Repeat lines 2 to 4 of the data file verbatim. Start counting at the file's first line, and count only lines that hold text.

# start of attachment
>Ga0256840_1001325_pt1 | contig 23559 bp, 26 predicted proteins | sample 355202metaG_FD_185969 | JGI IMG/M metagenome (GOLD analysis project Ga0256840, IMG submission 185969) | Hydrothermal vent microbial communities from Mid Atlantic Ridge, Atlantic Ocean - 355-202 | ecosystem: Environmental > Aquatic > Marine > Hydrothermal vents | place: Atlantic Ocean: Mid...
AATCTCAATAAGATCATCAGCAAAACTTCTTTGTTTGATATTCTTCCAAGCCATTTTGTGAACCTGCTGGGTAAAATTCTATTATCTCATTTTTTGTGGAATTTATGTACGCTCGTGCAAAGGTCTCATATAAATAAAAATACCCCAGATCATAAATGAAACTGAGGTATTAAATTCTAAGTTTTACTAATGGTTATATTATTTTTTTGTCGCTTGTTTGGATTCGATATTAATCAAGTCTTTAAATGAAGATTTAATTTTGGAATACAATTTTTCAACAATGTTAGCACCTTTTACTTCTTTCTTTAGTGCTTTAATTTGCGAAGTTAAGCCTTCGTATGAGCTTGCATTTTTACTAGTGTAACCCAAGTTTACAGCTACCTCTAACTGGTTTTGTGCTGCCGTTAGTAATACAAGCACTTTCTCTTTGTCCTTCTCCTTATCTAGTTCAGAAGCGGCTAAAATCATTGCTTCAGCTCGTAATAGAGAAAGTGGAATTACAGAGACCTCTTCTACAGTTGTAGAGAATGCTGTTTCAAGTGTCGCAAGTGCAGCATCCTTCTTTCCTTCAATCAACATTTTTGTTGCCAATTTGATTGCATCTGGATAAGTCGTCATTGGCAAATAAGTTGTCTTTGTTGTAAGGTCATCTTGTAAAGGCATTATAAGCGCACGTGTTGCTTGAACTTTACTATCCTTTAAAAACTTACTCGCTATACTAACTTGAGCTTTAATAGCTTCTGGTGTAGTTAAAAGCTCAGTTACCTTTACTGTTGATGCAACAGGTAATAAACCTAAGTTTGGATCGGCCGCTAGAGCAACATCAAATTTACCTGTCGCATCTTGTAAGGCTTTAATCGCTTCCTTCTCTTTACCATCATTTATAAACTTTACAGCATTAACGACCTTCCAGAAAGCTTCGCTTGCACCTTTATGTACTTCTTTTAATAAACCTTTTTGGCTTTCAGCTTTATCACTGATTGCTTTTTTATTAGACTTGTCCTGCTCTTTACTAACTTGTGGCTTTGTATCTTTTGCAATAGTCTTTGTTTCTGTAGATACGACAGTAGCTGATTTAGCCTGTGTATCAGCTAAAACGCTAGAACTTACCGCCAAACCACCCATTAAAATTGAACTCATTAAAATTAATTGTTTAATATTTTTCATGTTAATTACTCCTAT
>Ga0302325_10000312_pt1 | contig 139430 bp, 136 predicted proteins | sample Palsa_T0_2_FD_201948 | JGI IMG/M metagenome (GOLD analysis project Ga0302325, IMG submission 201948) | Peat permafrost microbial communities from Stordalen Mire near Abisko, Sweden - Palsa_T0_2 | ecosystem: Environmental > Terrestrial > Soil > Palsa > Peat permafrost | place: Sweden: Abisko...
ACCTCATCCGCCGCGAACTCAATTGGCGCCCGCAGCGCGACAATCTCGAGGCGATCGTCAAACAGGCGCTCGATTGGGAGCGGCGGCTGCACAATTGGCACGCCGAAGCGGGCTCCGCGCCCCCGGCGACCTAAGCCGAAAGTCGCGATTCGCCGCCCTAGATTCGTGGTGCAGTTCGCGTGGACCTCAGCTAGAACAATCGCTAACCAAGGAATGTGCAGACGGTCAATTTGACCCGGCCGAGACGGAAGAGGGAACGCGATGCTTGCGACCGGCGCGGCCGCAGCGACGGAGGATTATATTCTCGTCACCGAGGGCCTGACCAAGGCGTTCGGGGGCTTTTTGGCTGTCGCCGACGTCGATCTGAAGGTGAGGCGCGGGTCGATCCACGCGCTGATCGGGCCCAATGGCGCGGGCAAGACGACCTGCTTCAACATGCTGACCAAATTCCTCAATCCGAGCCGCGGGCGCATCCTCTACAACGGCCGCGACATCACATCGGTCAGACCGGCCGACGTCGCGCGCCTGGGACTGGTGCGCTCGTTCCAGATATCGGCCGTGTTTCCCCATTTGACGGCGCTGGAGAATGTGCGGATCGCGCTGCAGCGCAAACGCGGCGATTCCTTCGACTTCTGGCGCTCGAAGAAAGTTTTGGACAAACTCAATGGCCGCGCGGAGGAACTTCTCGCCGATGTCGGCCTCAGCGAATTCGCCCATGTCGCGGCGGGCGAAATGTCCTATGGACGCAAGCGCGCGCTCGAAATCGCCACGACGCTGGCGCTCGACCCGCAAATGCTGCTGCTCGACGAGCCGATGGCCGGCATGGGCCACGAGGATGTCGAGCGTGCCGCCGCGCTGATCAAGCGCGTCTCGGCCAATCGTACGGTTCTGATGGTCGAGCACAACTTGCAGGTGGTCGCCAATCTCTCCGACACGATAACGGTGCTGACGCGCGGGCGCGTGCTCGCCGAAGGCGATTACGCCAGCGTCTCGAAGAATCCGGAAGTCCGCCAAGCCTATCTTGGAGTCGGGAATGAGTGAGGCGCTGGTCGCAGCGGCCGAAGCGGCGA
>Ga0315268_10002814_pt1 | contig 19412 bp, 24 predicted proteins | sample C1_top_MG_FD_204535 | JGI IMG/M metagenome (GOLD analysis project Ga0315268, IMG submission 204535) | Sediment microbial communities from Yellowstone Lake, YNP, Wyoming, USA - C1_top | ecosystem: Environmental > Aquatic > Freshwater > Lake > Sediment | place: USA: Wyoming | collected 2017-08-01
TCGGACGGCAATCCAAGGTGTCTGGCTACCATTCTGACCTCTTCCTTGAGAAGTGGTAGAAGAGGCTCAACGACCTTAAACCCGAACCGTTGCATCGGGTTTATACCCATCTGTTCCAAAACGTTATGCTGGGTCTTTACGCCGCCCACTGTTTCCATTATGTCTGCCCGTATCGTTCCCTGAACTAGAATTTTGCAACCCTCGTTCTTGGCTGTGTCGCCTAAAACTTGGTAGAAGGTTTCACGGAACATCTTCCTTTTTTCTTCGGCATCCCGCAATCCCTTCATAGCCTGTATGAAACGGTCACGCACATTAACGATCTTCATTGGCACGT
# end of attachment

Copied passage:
AATCTCAATAAGATCATCAGCAAAACTTCTTTGTTTGATATTCTTCCAAGCCATTTTGTGAACCTGCTGGGTAAAATTCTATTATCTCATTTTTTGTGGAATTTATGTACGCTCGTGCAAAGGTCTCATATAAATAAAAATACCCCAGATCATAAATGAAACTGAGGTATTAAATTCTAAGTTTTACTAATGGTTATATTATTTTTTTGTCGCTTGTTTGGATTCGATATTAATCAAGTCTTTAAATGAAGATTTAATTTTGGAATACAATTTTTCAACAATGTTAGCACCTTTTACTTCTTTCTTTAGTGCTTTAATTTGCGAAGTTAAGCCTTCGTATGAGCTTGCATTTTTACTAGTGTAACCCAAGTTTACAGCTACCTCTAACTGGTTTTGTGCTGCCGTTAGTAATACAAGCACTTTCTCTTTGTCCTTCTCCTTATCTAGTTCAGAAGCGGCTAAAATCATTGCTTCAGCTCGTAATAGAGAAAGTGGAATTACAGAGACCTCTTCTACAGTTGTAGAGAATGCTGTTTCAAGTGTCGCAAGTGCAGCATCCTTCTTTCCTTCAATCAACATTTTTGTTGCCAATTTGATTGCATCTGGATAAGTCGTCATTGGCAAATAAGTTGTCTTTGTTGTAAGGTCATCTTGTAAAGGCATTATAAGCGCACGTGTTGCTTGAACTTTACTATCCTTTAAAAACTTACTCGCTATACTAACTTGAGCTTTAATAGCTTCTGGTGTAGTTAAAAGCTCAGTTACCTTTACTGTTGATGCAACAGGTAATAAACCTAAGTTTGGATCGGCCGCTAGAGCAACATCAAATTTACCTGTCGCATCTTGTAAGGCTTTAATCGCTTCCTTCTCTTTACCATCATTTATAAACTTTACAGCATTAACGACCTTCCAGAAAGCTTCGCTTGCACCTTTATGTACTTCTTTTAATAAACCTTTTTGGCTTTCAGCTTTATCACTGATTGCTTTTTTATTAGACTTGTCCTGCTCTTTACTAACTTGTGGCTTTGTATCTTTTGCAATAGTCTTTGTTTCTGTAGATACGACAGTAGCTGATTTAGCCTGTGTATCAGCTAAAACGCTAGAACTTACCGCCAAACCACCCATTAAAATTGAACTCATTAAAATTAATTGTTTAATATTTTTCATGTTAATTACTCCTAT
>Ga0302325_10000312_pt1 | contig 139430 bp, 136 predicted proteins | sample Palsa_T0_2_FD_201948 | JGI IMG/M metagenome (GOLD analysis project Ga0302325, IMG submission 201948) | Peat permafrost microbial communities from Stordalen Mire near Abisko, Sweden - Palsa_T0_2 | ecosystem: Environmental > Terrestrial > Soil > Palsa > Peat permafrost | place: Sweden: Abisko...
ACCTCATCCGCCGCGAACTCAATTGGCGCCCGCAGCGCGACAATCTCGAGGCGATCGTCAAACAGGCGCTCGATTGGGAGCGGCGGCTGCACAATTGGCACGCCGAAGCGGGCTCCGCGCCCCCGGCGACCTAAGCCGAAAGTCGCGATTCGCCGCCCTAGATTCGTGGTGCAGTTCGCGTGGACCTCAGCTAGAACAATCGCTAACCAAGGAATGTGCAGACGGTCAATTTGACCCGGCCGAGACGGAAGAGGGAACGCGATGCTTGCGACCGGCGCGGCCGCAGCGACGGAGGATTATATTCTCGTCACCGAGGGCCTGACCAAGGCGTTCGGGGGCTTTTTGGCTGTCGCCGACGTCGATCTGAAGGTGAGGCGCGGGTCGATCCACGCGCTGATCGGGCCCAATGGCGCGGGCAAGACGACCTGCTTCAACATGCTGACCAAATTCCTCAATCCGAGCCGCGGGCGCATCCTCTACAACGGCCGCGACATCACATCGGTCAGACCGGCCGACGTCGCGCGCCTGGGACTGGTGCGCTCGTTCCAGATATCGGCCGTGTTTCCCCATTTGACGGCGCTGGAGAATGTGCGGATCGCGCTGCAGCGCAAACGCGGCGATTCCTTCGACTTCTGGCGCTCGAAGAAAGTTTTGGACAAACTCAATGGCCGCGCGGAGGAACTTCTCGCCGATGTCGGCCTCAGCGAATTCGCCCATGTCGCGGCGGGCGAAATGTCCTATGGACGCAAGCGCGCGCTCGAAATCGCCACGACGCTGGCGCTCGACCCGCAAATGCTGCTGCTCGACGAGCCGATGGCCGGCATGGGCCACGAGGATGTCGAGCGTGCCGCCGCGCTGATCAAGCGCGTCTCGGCCAATCGTACGGTTCTGATGGTCGAGCACAACTTGCAGGTGGTCGCCAATCTCTCCGACACGATAACGGTGCTGACGCGCGGGCGCGTGCTCGCCGAAGGCGATTACGCCAGCGTCTCGAAGAATCCGGAAGTCCGCCAAGCCTATCTTGGAGTCGGGAATGAGTGAGGCGCTGGTCGCAGCGGCCGAAGCGGCGA